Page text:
Parshat Vayishlach by Ari Hart
What is an angel?
Winged being in white? Powerful deity?
Do Jews even believe in angels? Let’s take a look at Vayishlach and 2 great chassidic commentators to find some answers. The first line of this week’s parasha is:
??????????? ??????? ?????????? ???????? ??? ??????
And Ya’akov sent angels (malachim) ahead of him to to Esav.
Who are the angels? Messengers on the ground. No halos or puffy clouds here.
Inspired by verses like this, The hassidic master Rav Tzadok HaKohen writes in Sichot Malachei Hashareit (The Conversations of Angels) that angels are not supernatural beings. Rather, an angel is anyone, or anything, actively doing God’s work. While engaged in its divine task, it is called a malach, angel. Once the task is completed, it loses the designation. If someone performs enough of these holy missions, so much so that they become a part of her identity and life, she reaches an even higher level. Just as someone whose living consists of mending clothes is called “tailor,” one who consistently serves the divine will is called a “malach,” at all times.
Rav Tzadok is doing more than just defining angels. He is calling us to strive higher, to turn our entire beings into agents to serve what is holy, good and true; to become angels in this world.
It’s a tough call to hear. I often ask myself why I have such a hard time answering it. Sometimes I think it’s because the mission seems too great – so much suffering and pain, an infinite amount of work to be done. More often though, it’s because I find myself too small: so little wisdom, so little patience, so little room outside my own ego and concerns for things bigger than myself. How can I even begin to think that I’m on some kind of Godly mission? How could I ever call myself an angel? Chutzpah.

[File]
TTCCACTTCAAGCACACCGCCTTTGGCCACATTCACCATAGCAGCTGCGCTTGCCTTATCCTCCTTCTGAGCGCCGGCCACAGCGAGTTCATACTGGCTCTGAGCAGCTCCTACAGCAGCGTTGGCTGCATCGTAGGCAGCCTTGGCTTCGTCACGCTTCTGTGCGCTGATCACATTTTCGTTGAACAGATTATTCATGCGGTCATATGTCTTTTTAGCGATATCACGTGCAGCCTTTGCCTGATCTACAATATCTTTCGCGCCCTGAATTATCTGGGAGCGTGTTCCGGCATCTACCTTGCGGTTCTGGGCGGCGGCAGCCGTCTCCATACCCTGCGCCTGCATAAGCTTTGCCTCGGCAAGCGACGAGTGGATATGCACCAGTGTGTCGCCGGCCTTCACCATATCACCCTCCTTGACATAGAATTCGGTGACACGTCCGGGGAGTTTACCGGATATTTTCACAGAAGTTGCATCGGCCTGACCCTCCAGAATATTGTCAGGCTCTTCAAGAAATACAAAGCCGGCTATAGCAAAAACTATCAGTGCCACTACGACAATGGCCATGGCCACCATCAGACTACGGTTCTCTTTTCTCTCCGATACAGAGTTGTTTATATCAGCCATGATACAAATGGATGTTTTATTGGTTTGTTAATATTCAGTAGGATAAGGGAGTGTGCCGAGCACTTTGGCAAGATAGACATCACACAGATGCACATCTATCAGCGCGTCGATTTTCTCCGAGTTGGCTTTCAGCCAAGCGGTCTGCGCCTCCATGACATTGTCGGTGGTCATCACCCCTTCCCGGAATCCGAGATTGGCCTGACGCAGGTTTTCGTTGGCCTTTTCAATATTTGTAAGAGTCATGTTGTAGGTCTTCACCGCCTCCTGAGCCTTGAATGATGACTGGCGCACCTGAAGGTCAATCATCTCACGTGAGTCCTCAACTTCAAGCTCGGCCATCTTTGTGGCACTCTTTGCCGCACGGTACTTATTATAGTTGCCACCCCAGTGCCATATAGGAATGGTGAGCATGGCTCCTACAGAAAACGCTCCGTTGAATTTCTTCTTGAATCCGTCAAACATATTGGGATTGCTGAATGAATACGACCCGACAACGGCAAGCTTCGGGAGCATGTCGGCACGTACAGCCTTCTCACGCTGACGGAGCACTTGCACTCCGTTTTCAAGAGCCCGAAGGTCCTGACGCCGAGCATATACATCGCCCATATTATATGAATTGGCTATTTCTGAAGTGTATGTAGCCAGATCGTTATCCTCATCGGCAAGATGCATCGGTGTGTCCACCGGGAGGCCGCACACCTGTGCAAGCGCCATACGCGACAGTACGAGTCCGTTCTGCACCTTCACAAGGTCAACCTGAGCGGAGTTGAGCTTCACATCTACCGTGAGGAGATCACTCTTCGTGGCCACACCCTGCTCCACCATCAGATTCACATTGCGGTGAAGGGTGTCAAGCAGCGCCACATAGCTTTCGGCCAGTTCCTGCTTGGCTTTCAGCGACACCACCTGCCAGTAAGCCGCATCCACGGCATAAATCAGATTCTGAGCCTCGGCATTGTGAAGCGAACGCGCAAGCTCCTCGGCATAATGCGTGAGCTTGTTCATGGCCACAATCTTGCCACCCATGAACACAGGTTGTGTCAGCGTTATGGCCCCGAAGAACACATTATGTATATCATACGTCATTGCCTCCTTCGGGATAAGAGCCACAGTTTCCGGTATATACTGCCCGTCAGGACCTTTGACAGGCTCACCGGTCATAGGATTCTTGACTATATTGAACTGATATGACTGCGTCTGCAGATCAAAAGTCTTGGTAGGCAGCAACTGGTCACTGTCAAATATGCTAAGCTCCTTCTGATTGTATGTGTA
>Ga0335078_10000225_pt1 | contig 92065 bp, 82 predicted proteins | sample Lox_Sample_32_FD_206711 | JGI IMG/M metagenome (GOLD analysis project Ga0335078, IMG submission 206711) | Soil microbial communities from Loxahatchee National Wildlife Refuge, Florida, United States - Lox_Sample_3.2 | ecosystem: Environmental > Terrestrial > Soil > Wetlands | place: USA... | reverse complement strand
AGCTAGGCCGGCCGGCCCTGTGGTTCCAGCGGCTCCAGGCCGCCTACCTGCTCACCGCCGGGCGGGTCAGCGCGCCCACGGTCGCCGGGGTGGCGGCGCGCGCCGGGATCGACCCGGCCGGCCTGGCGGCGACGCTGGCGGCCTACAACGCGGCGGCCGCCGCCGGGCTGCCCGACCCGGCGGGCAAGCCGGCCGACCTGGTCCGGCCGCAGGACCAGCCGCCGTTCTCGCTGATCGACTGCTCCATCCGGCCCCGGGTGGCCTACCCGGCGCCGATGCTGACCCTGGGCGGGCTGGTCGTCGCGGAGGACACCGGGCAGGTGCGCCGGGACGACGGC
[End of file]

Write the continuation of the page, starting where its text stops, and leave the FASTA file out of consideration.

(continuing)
At times like these I turn to another favorite chassidic master, the Sfas Emes, who writes the following on Parashat Beha’alotcha (5636):
* “One of the greatest religious challenges is that people fear having a relationship with God, and so they consequently distance themselves. However, just as angels serve God without fear despite their relatively lower status, so can human beings. We must not fear partnering with and serving God. This is the wholeness that we as human beings are capable of, but only if we think of ourselves as walking amongst angels.”
By overcoming that great yetzer harah of doubt, we can rise to the levels of angels and be in relationship with the divine. We need not wait for an afterlife and we need not be perfect – being an angel means hearing and heeding those sacred, sometimes secret calls in our everyday lives.
Going into shabbat, I’ll be thinking about these two questions:
1. What’s the holy mission I am going to perform this week?
2. What’s stopping me from walking amongst the angels?